Cameroon Case Study

Submitted by Michael Rastall | published 9th Aug 2012 | last updated 24th Oct 2022

The case study is located in the Tri-National de la Sangha (TNS) landscape, which consists of three national parks: Lobéké (Cameroon), Nouabalé-Ndoki (ROC) and Dzanga- Ndoki (CAR), covering 4,520,000 ha in total. The TNS landscape spans over four districts (“Préfectures” or “Départements”) located in three countries: Cameroon, Central African Republic, and Republic of Congo (see Figure 1). The areas surrounding the national parks, around 3,751,800 ha in total, have multiple uses with zones for logging concessions, community use and professional hunting (Usongo and Nzooh 2008).

The specific system of analysis for the COBAM project comprises four Community Forests (CFs) in the Cameroonian side of the TNS landscape. Community Forests are forested areas in the non-permanent forest zones reaching a maximum surface of 5,000 ha, which are managed under agreement between a group of villages and the forest administration with the main objective of pursuing sustainable extraction of wood for the social benefit of the participatory villages.

The four CFs selected for the study are located in two road axes linked to the administrative centre Yokadouma (see Figure 4). The four CFs cluster a total of twelve villages, eleven of which are in the West-East road axis linking Yokadouma with Mboy II, which is a village located at the border with Central Africa Republic.

The history of village settlement and development is closely related to the road axes. On the Yokadouma-Mboy road axis, the settlement of villages relates to migration waves of the 1920s, during the German colonial time. The Mpiemo is an ethnic group coming from Central Africa Republic that first settled in this site and created the village of Mboy. For some villagers this migration was driven by tribal wars, while for others it was motivated by the interest to move closer to the German settlements in the locality (Yokadouma was at that time a German base). After crossing the Sangha River, some Mpiemo people settled down and established Mboy, while others continued the journey until settling and creating the villages of Mang, Massiembo and Bompelo 15 km away from Mboy. Years later, in the 1950s, a small group of Mpiemo left Mboy to be closer to Yokadouma and created the village of Djalobekoe. Some years before the Independence of Cameroon in 1960, Baka groups joined these villages, though their relative proportion in the villages varies. With time, other ethnic groups have joined the villages through marriage ties. For example, Muslim groups arrived in the mid-1970s and since then they have continued to grow in number. Central Africans have also been migrating to this area since 2000, mainly through marriage ties but also in the search of new life opportunities.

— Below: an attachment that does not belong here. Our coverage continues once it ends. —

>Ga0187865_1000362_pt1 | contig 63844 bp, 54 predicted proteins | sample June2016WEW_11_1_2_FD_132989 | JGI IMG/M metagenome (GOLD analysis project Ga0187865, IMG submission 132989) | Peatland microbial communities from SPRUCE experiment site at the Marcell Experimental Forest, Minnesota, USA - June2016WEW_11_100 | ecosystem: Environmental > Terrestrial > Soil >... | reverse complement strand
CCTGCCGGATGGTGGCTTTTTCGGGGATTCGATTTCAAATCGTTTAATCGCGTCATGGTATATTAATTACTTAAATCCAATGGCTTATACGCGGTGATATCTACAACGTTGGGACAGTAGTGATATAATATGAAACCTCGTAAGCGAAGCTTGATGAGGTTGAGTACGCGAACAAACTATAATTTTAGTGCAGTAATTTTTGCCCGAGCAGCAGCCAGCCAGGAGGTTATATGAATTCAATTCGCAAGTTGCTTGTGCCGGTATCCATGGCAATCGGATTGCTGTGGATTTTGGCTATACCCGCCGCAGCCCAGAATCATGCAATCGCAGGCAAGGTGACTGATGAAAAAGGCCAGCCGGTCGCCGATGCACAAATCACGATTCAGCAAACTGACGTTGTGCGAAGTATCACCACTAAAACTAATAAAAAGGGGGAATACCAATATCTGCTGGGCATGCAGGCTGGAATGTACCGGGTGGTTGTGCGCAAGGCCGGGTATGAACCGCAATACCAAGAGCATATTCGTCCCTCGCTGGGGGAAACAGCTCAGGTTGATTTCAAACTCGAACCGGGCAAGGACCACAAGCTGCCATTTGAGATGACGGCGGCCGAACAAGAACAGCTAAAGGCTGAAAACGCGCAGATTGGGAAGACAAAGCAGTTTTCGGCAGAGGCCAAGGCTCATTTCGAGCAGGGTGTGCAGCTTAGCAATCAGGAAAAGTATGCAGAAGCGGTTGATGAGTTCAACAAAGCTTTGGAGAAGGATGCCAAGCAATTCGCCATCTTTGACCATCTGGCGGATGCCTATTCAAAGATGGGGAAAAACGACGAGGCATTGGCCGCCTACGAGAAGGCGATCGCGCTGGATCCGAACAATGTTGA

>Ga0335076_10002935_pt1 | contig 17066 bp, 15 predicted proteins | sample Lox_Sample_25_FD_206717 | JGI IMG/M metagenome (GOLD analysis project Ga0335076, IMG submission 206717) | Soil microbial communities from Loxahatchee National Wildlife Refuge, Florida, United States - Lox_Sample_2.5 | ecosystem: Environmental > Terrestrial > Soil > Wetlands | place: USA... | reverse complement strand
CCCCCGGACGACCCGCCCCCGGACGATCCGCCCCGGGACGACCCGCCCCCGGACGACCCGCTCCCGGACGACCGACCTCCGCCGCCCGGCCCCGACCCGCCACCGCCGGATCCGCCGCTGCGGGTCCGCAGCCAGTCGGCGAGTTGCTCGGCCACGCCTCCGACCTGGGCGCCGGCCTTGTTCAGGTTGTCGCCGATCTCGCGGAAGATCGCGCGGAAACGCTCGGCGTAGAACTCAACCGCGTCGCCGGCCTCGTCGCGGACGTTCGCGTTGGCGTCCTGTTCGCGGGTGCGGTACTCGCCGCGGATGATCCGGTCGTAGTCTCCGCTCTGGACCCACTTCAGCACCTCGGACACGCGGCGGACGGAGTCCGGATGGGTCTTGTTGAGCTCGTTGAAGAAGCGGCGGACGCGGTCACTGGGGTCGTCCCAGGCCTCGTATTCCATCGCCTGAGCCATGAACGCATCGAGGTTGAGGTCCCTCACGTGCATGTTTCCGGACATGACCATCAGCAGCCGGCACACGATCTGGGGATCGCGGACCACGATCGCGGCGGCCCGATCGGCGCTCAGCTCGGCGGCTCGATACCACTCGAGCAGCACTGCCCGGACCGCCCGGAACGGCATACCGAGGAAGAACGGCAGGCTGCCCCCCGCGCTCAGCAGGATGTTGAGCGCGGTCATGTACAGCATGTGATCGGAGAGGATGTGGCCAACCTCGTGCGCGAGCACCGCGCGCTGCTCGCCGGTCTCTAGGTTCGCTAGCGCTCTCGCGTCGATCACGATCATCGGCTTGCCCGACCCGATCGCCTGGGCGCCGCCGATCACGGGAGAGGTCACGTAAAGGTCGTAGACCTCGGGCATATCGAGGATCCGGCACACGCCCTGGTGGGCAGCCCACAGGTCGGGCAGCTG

In the Youkadouma-Moloundou Axis, the villages have a different history. Mendoungue, the only village in this axis that is considered for the baseline assessment, was also created during the German colonial period. The village was first occupied by Poupong people. A person called Zaolo from Poupong origin coming from what is today the Republic of Congo arrived to the site with a German called Haugman. While Haugman settled in the surroundings of Yokadouma, Zaolo stayed in what became later on the village of Mendoungue.

Baseline Vulnerability Assessment

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